A story of hope and happiness
Darcey was diagnosed with nasal lymphoma and she was treated with chemotherapy.
Nasal lymphoma in cats
Lymphoma is the most common cancer found in cats and represents about 90% of all feline blood cancers. Lymphoma is a malignant neoplasm affecting lymphocytes, a type of white blood cell, and lymphoid tissues throughout the body. It is more correctly called lymphosarcoma (LSA) as it is a type of cancer. Lymphoid tissue is normally present in many places in the body including lymph nodes, spleen, liver, gastrointestinal tract (GIT) and bone marrow, and LSA can occur in all of these locations as well as other extra-nodal sites such as skin, nose, kidneys, brain and spinal cord.
Nasal LSA is the second most common cause of chronic nasal disease in cats after chronic. While nasal LSA is an uncommon presentation in feline lymphoma cases, accounting for less than 1% of all feline neoplasia, it is the second most common extra-nodal form of LSA after alimentary or gut lymphoma. It is the most common nasal tumour seen in cats, representing half of all nasal neoplasia, followed by adenocarcinoma, squamous cell carcinoma and fibrosarcoma. The most common nasal tumour in dogs is nasal adenocarcinoma which originates from the glandular cells (such as sebaceous glands) in the nasal cavity.
The reason why a particular pet may develop any cancer is not straightforward as very few cancers have a single known cause. Most seem to be caused by a complex mix of risk factors, some environmental and some genetic or hereditary. While the cause of nasal LSA in cats is unknown, the disease in humans has been associated with Epstein-Barr virus infection. Feline leukaemia virus (FeLV) infection has been associated with increased risk of developing lymphoma in the past although the incidence of FeLV has decreased in the past few decades and most cats with nasal lymphoma are now FeLV-negative. Environmental exposure to tobacco smoke has been shown to be a risk factor for nasal tumours in dogs but this has not been shown for nasal tumours in cats, although it has been reported that there is an increased risk of lymphoma in cats exposed to environmental tobacco smoke.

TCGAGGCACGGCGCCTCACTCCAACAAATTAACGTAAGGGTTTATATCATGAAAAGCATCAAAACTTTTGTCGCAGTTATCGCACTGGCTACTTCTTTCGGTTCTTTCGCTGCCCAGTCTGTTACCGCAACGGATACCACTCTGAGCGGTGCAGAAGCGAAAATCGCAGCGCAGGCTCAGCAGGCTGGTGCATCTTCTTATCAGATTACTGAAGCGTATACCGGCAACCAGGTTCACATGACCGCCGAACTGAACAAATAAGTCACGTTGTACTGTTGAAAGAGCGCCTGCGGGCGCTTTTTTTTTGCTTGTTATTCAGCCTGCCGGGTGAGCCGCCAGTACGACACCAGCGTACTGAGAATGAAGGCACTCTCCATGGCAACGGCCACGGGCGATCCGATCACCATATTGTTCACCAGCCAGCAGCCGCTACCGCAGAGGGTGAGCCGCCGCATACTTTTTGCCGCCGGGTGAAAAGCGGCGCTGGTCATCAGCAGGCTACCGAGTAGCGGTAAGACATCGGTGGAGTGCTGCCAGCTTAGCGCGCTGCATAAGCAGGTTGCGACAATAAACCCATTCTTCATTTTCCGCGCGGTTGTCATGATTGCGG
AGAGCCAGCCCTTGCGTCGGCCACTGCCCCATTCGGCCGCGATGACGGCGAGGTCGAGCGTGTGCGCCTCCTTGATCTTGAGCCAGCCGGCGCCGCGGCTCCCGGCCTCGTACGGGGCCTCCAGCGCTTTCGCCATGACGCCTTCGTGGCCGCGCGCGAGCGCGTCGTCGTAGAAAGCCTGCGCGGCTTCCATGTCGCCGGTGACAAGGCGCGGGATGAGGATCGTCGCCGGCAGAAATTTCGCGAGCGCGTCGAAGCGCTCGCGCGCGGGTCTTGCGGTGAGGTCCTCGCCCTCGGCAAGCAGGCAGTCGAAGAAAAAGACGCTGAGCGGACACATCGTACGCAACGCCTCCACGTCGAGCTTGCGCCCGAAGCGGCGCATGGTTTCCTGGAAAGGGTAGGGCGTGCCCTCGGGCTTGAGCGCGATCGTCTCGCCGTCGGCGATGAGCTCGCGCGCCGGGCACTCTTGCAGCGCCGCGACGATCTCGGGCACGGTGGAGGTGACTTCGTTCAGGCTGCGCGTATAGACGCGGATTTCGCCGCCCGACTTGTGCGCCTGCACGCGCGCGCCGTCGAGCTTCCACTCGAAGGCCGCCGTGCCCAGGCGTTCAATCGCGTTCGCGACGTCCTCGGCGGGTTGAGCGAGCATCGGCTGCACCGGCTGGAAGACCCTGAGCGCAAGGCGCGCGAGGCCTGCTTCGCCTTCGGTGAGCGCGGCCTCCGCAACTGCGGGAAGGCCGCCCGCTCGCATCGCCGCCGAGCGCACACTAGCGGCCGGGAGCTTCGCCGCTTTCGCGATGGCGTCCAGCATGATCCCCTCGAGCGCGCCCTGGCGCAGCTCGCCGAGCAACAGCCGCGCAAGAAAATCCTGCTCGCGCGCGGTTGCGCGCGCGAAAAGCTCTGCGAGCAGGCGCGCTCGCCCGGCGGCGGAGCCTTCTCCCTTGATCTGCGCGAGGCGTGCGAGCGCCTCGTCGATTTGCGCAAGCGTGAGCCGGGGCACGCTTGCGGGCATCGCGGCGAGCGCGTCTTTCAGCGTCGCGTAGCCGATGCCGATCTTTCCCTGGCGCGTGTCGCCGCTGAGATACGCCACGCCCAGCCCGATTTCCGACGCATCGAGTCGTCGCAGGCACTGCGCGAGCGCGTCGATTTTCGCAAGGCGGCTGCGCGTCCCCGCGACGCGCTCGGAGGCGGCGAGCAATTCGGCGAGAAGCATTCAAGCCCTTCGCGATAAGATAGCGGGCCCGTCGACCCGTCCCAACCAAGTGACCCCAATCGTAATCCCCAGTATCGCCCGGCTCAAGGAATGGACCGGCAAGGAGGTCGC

Presentation and diagnosis
Most pets with nasal tumours present with one or more of the following sigs: nasal discharge from one or both nostrils, noisy breathing (from airflow obstruction), sneezing, coughing, lethargy and weight loss. Cats in particular may develop a facial deformity as the tumour grows. Neurological signs (such as seizures, sudden onset of blindness, walking in circles, muscular weakness, and behaviour changes) are rare, but may be the only signs seen.
The time between initial clinical signs and diagnosis is usually longer for nasal lymphoma compared to other forms of lymphoma. This is due to the early clinical signs of nasal lymphoma being mild and easily confused with acute or chronic viral infections or inflammation. Rhinoscopy and a flush of the nasal cavity may be performed to identify the type of tumour. The cells collected in the fluid are examined under a microscope. If the nasal flush does not provide a diagnostic sample, a tissue biopsy will be required to obtain a definitive diagnosis using histopathology.
Accurate staging of both the disease and patient is necessary before treatment. This may include blood tests, urinalysis and the use of imaging (radiographs, ultrasound, CT or MRI scans) to help determine the size and location of the tumour. CT and MRI are both useful tools to diagnose nasal disease and investigate the extent of the tumour. In addition to advanced imaging of the nasal cavity, radiography of the chest and abdominal ultrasound are also performed. To check for involvement of local lymph nodes (LNs), fine needle aspirations (FNAs) of the LNs are recommended. FNA involves taking a small needle with a syringe and suctioning a sample of cells directly from the lymph node and placing them on a slide. A veterinary pathologist then examines the slide under a microscope.